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Brassicas/turnips with winter wheat?
End of July or early Aug in NE Pa planning the annual brassicas/turnips mix. Used GRO's Frosty Delight and Fall Draw missed together in multiple small plots and had good results last year. Doing the same this year, but also considered adding a lite percentage of winter wheat at the same time. Have never planted grains before and wondering if this is a viable combination in this time frame? Thought WW would give some more nutrition deeper into winter. Any thoughts, positive or negative.
I don’t think it would hurt a thing, Bob, however, I think I would wait to broadcast the cereal grain into the standing brassicas until around September 1st. If planted in early August, I think they will get too big and not be very palatable/attractive come November.
I think I would try to time it and seed your wheat right before a rain, if possible, and maybe seed it a bit on the heavy side. You won’t get nearly as much germination by going this route vs planting your wheat at the same time as your brassicas, but what does come up will be way more attractive to the deer, IMO. Also, you might try rye or triticale instead of wheat. The deer here seem to prefer those over wheat, but wheat will certainly attract them as well.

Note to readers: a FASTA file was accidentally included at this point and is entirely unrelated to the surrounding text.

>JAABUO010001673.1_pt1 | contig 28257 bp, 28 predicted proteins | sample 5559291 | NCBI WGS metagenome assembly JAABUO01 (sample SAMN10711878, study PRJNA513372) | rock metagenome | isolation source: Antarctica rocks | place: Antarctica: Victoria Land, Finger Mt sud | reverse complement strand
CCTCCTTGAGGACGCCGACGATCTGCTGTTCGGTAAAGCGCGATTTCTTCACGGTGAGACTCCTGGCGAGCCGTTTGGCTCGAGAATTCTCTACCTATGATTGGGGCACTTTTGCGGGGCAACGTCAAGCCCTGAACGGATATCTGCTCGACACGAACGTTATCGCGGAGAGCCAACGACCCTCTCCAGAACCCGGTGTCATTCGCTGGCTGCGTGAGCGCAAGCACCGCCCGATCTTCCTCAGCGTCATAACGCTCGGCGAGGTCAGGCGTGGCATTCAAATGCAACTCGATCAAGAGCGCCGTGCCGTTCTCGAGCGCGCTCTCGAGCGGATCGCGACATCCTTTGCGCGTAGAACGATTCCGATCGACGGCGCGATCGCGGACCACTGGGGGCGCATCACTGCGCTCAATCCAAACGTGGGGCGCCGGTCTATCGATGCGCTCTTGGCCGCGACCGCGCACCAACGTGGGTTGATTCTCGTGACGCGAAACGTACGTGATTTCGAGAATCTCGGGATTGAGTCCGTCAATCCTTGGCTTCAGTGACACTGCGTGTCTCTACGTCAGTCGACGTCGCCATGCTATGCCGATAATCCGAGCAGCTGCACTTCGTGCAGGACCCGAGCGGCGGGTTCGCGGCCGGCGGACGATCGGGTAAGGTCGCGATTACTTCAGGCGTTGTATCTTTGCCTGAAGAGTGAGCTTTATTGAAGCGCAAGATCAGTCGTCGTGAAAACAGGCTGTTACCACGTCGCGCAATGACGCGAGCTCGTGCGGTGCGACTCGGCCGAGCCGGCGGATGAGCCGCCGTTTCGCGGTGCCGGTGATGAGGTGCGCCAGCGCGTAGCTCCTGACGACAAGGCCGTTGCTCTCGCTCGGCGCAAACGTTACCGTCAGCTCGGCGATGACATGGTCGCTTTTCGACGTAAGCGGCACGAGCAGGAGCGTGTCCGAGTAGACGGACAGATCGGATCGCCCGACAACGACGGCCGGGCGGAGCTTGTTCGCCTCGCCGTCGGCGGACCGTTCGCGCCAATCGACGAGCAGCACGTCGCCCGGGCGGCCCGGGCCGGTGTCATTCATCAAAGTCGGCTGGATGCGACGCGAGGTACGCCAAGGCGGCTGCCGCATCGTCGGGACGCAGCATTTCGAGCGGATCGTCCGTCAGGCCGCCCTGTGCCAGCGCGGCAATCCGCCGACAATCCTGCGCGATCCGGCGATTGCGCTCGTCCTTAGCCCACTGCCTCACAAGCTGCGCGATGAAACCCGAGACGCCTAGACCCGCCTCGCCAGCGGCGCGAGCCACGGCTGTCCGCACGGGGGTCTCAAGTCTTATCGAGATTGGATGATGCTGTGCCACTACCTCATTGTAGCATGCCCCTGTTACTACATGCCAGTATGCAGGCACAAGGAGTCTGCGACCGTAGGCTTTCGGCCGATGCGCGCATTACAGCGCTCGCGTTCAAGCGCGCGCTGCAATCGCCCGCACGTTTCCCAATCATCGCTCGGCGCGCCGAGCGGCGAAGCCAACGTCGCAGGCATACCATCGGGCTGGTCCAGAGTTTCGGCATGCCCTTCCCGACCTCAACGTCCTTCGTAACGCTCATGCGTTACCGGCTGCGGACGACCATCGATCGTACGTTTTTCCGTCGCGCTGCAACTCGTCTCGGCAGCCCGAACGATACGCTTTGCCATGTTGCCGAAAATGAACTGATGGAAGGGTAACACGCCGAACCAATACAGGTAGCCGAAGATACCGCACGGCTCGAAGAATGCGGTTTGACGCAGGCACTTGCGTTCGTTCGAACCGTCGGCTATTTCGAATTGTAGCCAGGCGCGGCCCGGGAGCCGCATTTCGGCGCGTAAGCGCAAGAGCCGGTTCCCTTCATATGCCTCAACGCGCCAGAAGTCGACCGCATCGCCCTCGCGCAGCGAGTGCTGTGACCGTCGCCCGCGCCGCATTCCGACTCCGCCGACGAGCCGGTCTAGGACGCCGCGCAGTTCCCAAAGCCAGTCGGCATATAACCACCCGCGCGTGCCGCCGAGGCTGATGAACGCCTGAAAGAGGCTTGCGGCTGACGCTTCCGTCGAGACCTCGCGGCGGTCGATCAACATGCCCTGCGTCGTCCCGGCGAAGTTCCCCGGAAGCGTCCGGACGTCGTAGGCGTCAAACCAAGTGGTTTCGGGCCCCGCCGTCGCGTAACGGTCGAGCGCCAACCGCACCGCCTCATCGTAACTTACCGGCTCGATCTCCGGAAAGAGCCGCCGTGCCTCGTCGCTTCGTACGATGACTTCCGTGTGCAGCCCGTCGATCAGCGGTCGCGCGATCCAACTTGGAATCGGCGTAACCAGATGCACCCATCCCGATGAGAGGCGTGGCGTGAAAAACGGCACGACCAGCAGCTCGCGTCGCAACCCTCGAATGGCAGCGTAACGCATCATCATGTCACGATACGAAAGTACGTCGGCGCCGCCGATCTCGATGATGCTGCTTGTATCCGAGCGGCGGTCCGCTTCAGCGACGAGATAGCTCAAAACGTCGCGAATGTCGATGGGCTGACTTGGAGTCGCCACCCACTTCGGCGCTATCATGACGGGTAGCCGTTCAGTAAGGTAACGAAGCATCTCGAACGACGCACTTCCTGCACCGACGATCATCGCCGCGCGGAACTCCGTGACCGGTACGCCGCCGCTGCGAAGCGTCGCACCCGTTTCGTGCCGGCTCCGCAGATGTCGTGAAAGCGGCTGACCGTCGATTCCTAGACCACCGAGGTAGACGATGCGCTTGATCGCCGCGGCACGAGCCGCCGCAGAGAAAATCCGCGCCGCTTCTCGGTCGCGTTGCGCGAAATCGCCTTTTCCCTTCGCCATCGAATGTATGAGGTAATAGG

Thanks Troy, unfortunately I only have that 2 week window around end of July to early Aug to plant in the fall, as I'm not a full time resident. But may get a buddy to plant the lite cover(WW, wr, or triticale) for me in Sept. All 4 plots will be lightly plowed or heavy chain dragged for the brassicas. How successful would the germination be for the 3 grains by just broadcasting on raw soil with no compaction, as I thought grains had to planted deeper. Or maybe I should just dedicate 1 of the 4 for grain only in Sept.
I've done turnips with wheat and the only bad thing was I didn't plant it soon enough. On a dry year, the turnips didn't get very big and stopped growing with the frost. I'm thinking maybe I'll plant in July this year. It's a cheap and easy food plot for sure.
WR is just about bulletproof. Get it on the soil with a little sun and rain and you're going to get decent germination. Seed coverage and/or cultipacking helps, but definitely not required.
Troy is spot on IMO. Thorton, brassica should be planted in July in our area, cereal grains (rye grain, wheat around Labor Day, general guidelines.)
Rye grain easily germinates on top with the correct moisture, especially if the dirt had been worked earlier that year has been my experience. GL.
You can grow cereal grain on a cinder block “IF” you get the moisture. If your buddy could sow those grains right before a rain, you would probably be in good shape, plus the existing brassicas will help hold the moisture in the ground longer than if it was bare ground as well. Like I stated before, I’d seed it a bit heavy to ensure enough of your seed that does make it to bare dirt does germinate. Cereal grains are relatively cheap.